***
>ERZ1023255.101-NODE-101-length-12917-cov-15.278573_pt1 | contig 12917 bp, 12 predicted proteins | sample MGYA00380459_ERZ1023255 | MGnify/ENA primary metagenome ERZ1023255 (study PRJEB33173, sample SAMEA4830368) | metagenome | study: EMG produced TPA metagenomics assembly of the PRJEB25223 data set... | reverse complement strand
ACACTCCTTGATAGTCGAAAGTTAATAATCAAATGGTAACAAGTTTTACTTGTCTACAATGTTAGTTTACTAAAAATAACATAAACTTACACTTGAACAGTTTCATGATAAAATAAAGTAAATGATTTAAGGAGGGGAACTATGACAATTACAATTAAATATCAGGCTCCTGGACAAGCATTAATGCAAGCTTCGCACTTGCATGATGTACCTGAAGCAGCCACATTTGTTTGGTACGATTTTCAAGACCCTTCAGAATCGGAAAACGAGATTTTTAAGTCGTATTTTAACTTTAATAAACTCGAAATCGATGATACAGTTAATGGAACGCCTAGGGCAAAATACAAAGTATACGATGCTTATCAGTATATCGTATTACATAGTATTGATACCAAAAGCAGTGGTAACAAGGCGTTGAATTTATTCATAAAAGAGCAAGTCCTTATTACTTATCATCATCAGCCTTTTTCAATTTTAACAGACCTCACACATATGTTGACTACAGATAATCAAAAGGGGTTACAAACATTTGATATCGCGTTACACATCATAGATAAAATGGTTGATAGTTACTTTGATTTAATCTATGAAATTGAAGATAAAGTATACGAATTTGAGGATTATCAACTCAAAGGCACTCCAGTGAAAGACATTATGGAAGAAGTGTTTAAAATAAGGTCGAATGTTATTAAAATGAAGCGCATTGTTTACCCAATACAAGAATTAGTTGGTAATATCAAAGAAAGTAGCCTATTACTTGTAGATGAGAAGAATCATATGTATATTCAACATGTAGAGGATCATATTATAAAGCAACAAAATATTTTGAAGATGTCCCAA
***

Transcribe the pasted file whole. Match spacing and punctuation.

>ERZ1023255.101-NODE-101-length-12917-cov-15.278573_pt1 | contig 12917 bp, 12 predicted proteins | sample MGYA00380459_ERZ1023255 | MGnify/ENA primary metagenome ERZ1023255 (study PRJEB33173, sample SAMEA4830368) | metagenome | study: EMG produced TPA metagenomics assembly of the PRJEB25223 data set... | reverse complement strand
ACACTCCTTGATAGTCGAAAGTTAATAATCAAATGGTAACAAGTTTTACTTGTCTACAATGTTAGTTTACTAAAAATAACATAAACTTACACTTGAACAGTTTCATGATAAAATAAAGTAAATGATTTAAGGAGGGGAACTATGACAATTACAATTAAATATCAGGCTCCTGGACAAGCATTAATGCAAGCTTCGCACTTGCATGATGTACCTGAAGCAGCCACATTTGTTTGGTACGATTTTCAAGACCCTTCAGAATCGGAAAACGAGATTTTTAAGTCGTATTTTAACTTTAATAAACTCGAAATCGATGATACAGTTAATGGAACGCCTAGGGCAAAATACAAAGTATACGATGCTTATCAGTATATCGTATTACATAGTATTGATACCAAAAGCAGTGGTAACAAGGCGTTGAATTTATTCATAAAAGAGCAAGTCCTTATTACTTATCATCATCAGCCTTTTTCAATTTTAACAGACCTCACACATATGTTGACTACAGATAATCAAAAGGGGTTACAAACATTTGATATCGCGTTACACATCATAGATAAAATGGTTGATAGTTACTTTGATTTAATCTATGAAATTGAAGATAAAGTATACGAATTTGAGGATTATCAACTCAAAGGCACTCCAGTGAAAGACATTATGGAAGAAGTGTTTAAAATAAGGTCGAATGTTATTAAAATGAAGCGCATTGTTTACCCAATACAAGAATTAGTTGGTAATATCAAAGAAAGTAGCCTATTACTTGTAGATGAGAAGAATCATATGTATATTCAACATGTAGAGGATCATATTATAAAGCAACAAAATATTTTGAAGATGTCCCAA